Lifetime Cap


DEFINITION of 'Lifetime Cap'

The maximum interest rate on an adjustable-rate mortgage (ARM) that may be charged at any point over the life of the mortgage. The lifetime cap is usually expressed as a percentage increase from an initial interest rate. For example, if a fixed period ARM has an initial fixed interest rate of 5% and a lifetime cap of 5%, the maximum interest rate that may be charged is 10%. Lifetime caps are usually part of a mortgage's interest rate cap structure which consists of initial, periodic and life caps.

BREAKING DOWN 'Lifetime Cap'

Since ARMs derive their interest rates from a benchmark index, such as the London Interbank Offered Rate (LIBOR), lifetime caps limit the risks of substancial interest rate increases over the life of the mortgage. Initial and periodic caps limit the amount by which an ARM's interest rate can increase at any single interest rate adjustment date.

Some mortgages have interest rate ceilings which are similar to, and sometimes referred to as, lifetime caps. However, an interest rate ceiling is usually expressed as an absolute percentage value. For example, the contractual terms of the mortgage may state that the maximum interest rate may never exceed 15%.

  1. LIBOR

    LIBOR or ICE LIBOR (previously BBA LIBOR) is a benchmark rate ...
  2. Annual Cap

    A clause found in the contract of an adjustable-rate mortgage ...
  3. Index

    A statistical measure of change in an economy or a securities ...
  4. Interest Rate

    The amount charged, expressed as a percentage of principal, by ...
  5. Floater

    A bond or other type of debt whose coupon rate changes with market ...
  6. Cap

    The highest point to which an adjustable rate mortgage (ARM) ...
Related Articles
  1. Credit & Loans

    4 Steps To Attaining A Mortgage

    It starts with knowing your choices as well as your price range. We show you how to get there.
  2. Insurance

    ARMed And Dangerous

    In a climate of rising interest rates, having an adjustable-rate mortgage can be risky.
  3. Credit & Loans

    Mortgages: Fixed-Rate Versus Adjustable-Rate

    Both of these have advantages and disadvantages depending on your financial needs and prospects.
  4. Options & Futures

    Make A Risk-Based Mortgage Decision

    Find out how to choose which mortgage style is right for you.
  5. Home & Auto

    When (And When Not) To Refinance Your Mortgage

    There are both good and bad reasons to refinance. Learn more about both here.
  6. Retirement

    Using Your 401(k) to Pay Off a Mortgage: The Pros and Cons

    Learn the advantages and drawbacks of using assets accumulated within a 401(k) retirement savings plan to pay down a mortgage balance.
  7. Retirement

    Should Retirees Still Have Mortgages?

    Identify the pros and cons of keeping a mortgage into retirement, and understand in which situations it is beneficial not to pay off a mortgage.
  8. Insurance

    What is a Force Majeure?

    A force majeure clause frees both parties in a contract from fulfilling their obligations in the event of some catastrophic or unexpected occurrence.
  9. Credit & Loans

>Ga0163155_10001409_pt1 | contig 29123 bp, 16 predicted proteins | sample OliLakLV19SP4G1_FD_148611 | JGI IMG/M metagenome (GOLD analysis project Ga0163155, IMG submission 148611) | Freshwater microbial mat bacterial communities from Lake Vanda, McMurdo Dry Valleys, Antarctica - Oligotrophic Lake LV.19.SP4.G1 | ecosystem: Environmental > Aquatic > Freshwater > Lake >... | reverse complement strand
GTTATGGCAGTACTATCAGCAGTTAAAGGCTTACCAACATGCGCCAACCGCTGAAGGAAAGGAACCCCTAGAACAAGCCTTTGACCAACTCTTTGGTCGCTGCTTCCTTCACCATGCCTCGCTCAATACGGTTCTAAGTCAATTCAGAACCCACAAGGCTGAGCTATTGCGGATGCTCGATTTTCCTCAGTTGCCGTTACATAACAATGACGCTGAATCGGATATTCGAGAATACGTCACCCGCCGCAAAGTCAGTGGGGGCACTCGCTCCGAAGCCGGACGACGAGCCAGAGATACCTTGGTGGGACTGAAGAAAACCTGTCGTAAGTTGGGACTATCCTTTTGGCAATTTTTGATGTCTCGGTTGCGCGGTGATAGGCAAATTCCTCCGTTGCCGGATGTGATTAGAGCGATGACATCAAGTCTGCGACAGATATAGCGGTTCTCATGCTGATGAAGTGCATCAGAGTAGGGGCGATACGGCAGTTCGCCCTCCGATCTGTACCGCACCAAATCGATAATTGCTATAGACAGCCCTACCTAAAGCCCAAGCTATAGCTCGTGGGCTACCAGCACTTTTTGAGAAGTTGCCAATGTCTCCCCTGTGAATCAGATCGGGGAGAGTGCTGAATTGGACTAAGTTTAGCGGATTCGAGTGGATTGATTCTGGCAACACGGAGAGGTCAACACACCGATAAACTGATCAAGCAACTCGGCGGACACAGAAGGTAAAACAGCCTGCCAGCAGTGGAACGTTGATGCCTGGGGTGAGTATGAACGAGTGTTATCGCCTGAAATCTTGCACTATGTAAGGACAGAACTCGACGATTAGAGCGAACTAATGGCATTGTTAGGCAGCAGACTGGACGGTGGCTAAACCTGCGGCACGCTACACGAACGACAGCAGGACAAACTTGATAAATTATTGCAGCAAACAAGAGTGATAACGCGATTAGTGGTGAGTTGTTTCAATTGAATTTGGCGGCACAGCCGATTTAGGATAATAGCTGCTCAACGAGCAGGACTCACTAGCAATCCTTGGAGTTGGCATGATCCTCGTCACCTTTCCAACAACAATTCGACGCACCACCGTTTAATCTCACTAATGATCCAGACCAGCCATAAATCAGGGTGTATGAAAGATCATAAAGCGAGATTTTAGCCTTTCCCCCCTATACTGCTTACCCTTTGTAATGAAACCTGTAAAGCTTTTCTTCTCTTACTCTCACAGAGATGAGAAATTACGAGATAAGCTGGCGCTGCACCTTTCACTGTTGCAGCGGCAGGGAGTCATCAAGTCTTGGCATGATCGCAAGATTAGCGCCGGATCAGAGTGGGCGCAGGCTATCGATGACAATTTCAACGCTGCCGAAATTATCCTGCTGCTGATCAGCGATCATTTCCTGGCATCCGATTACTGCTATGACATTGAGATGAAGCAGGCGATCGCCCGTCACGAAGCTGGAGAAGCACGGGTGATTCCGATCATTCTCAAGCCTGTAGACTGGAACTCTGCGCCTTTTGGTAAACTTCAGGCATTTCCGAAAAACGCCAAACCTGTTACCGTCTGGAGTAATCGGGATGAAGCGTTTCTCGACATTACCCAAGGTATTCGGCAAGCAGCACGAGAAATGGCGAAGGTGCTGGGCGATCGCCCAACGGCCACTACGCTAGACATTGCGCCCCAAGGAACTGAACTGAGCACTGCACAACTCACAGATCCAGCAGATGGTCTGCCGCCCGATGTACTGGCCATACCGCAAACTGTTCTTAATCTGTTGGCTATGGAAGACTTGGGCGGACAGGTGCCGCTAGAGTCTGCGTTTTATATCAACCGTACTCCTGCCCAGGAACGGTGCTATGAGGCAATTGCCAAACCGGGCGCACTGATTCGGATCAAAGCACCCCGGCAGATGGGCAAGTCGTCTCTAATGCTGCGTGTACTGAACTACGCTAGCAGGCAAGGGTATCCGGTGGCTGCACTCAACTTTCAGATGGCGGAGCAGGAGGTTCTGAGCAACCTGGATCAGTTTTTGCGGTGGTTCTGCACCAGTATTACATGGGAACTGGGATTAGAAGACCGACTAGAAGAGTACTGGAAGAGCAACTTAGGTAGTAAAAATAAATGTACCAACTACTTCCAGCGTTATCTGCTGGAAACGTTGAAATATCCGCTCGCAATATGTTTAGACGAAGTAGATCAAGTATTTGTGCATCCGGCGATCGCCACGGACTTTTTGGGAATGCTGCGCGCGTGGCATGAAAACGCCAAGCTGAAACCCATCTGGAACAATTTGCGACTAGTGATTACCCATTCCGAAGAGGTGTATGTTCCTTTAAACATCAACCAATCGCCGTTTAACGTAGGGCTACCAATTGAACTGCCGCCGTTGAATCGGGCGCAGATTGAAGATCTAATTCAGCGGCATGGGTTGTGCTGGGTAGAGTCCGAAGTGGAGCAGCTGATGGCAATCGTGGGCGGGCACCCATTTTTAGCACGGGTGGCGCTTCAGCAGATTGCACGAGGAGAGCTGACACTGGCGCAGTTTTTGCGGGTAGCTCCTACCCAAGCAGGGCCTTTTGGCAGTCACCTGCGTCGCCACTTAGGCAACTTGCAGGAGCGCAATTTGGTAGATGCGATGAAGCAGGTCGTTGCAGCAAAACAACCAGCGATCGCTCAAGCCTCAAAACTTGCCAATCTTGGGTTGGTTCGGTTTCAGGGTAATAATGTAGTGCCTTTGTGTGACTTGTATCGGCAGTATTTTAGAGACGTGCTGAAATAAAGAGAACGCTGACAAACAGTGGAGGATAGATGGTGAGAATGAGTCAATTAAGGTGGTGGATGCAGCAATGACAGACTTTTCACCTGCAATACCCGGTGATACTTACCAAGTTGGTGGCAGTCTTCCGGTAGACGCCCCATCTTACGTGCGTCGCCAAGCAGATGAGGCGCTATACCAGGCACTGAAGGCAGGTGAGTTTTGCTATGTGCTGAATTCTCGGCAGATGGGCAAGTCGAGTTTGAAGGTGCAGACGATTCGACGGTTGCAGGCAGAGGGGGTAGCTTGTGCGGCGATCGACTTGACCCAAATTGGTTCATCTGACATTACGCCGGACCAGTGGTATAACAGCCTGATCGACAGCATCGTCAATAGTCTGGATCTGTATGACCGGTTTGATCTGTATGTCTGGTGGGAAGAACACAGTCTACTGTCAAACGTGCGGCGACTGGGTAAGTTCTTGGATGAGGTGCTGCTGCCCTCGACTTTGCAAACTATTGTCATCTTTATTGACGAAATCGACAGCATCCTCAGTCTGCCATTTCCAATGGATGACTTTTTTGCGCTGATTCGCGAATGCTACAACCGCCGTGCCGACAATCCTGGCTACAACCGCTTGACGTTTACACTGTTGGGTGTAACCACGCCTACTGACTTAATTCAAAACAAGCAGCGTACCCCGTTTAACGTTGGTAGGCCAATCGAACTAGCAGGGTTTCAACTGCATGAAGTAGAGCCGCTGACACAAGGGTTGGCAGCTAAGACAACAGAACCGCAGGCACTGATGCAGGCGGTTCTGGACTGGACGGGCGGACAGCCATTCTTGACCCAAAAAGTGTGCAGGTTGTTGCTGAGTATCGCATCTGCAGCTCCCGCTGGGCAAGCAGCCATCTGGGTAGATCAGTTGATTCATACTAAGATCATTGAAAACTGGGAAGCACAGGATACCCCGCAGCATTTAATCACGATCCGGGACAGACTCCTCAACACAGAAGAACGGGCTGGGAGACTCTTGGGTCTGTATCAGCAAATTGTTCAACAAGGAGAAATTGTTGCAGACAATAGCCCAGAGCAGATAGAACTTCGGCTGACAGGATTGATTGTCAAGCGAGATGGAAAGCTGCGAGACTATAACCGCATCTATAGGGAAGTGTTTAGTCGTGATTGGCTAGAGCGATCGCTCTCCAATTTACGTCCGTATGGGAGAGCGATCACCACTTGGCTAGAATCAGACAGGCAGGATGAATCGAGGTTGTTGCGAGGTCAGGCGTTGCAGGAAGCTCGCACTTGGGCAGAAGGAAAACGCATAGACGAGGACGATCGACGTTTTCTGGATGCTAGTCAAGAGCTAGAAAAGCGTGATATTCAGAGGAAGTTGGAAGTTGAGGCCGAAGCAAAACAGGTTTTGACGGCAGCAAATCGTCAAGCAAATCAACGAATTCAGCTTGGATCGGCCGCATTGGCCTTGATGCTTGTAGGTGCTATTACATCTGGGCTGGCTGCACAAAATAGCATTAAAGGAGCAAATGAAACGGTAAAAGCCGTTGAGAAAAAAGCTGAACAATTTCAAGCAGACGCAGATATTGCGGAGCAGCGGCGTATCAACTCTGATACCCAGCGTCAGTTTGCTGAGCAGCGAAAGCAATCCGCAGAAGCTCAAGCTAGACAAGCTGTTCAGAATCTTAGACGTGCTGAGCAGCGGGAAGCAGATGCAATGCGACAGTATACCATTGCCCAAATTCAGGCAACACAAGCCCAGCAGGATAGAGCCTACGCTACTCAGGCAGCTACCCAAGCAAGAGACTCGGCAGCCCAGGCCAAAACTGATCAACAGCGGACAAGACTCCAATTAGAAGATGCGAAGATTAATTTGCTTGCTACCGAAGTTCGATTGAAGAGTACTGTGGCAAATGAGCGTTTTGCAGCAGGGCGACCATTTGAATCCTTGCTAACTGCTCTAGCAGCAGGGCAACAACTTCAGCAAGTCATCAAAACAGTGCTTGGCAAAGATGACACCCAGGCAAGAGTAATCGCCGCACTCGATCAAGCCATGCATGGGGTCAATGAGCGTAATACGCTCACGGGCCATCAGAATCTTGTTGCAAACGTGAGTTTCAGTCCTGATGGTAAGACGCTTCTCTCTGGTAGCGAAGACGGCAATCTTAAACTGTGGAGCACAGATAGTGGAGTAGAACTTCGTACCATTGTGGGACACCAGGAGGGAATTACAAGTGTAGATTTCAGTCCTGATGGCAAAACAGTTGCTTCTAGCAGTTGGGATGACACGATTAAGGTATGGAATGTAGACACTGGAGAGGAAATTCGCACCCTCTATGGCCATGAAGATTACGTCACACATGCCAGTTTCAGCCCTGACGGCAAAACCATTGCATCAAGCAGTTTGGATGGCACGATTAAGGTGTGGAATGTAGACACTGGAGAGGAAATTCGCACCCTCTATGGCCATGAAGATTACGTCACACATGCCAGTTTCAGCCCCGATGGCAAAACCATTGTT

Explaining Equated Monthly Installments

    An equated monthly installment is a fixed payment a borrower makes to a lender on the same date of each month.
  10. Investing Basics

    Tiny House Movement: Making Market Opportunities

    The tiny house movement throws all assumptions about household budgeting and mortgage management out the window, and creates new market segments too.
  1. What is the difference between "closed end credit" and a "line of credit?"

    Depending on the need, an individual or business may take out a form of credit that is either open- or closed-ended. While ... Read Full Answer >>
  2. In what instances does a business use closed end credit?

    The most common types of closed-end credit used by both businesses and individuals are mortgages and auto loans. Businesses ... Read Full Answer >>
  3. What are the long-term effects of delinquent accounts?

    Delinquency occurs when borrowers fail to make payments on their loans. All loan borrowers should do their best to avoid ... Read Full Answer >>
  4. How was the American Dream impacted by the housing market collapse in 2008?

    The American Dream was seriously damaged by the housing market collapse in 2008. In many ways, the American Dream is a self-fulfilling ... Read Full Answer >>
  5. How much risk is associated with subprime mortgages?

    A large amount of risk is associated with subprime mortgages. Since the mortgages are specifically for people who do not ... Read Full Answer >>
  6. What are the financial consequences of filing for bankruptcy?

    The financial consequences of filing for bankruptcy are substantial and can be long-lasting. They include impacts on your ... Read Full Answer >>

You May Also Like

Hot Definitions
  1. Ex Works (EXW)

    An international trade term requiring the seller to make goods ready for pickup at his or her own place of business. All ...
  2. Letter of Intent - LOI

    A document outlining the terms of an agreement before it is finalized. LOIs are usually not legally binding in their entirety. ...
  3. Purchasing Power

    The value of a currency expressed in terms of the amount of goods or services that one unit of money can buy. Purchasing ...
  4. Real Estate Investment Trust - REIT

    A REIT is a type of security that invests in real estate through property or mortgages and often trades on major exchanges ...
  5. Section 1231 Property

    A tax term relating to depreciable business property that has been held for over a year. Section 1231 property includes buildings, ...
  6. Term Deposit

    A deposit held at a financial institution that has a fixed term, and guarantees return of principal.
Trading Center
You are using adblocking software

Want access to all of Investopedia? Add us to your “whitelist”
so you'll never miss a feature!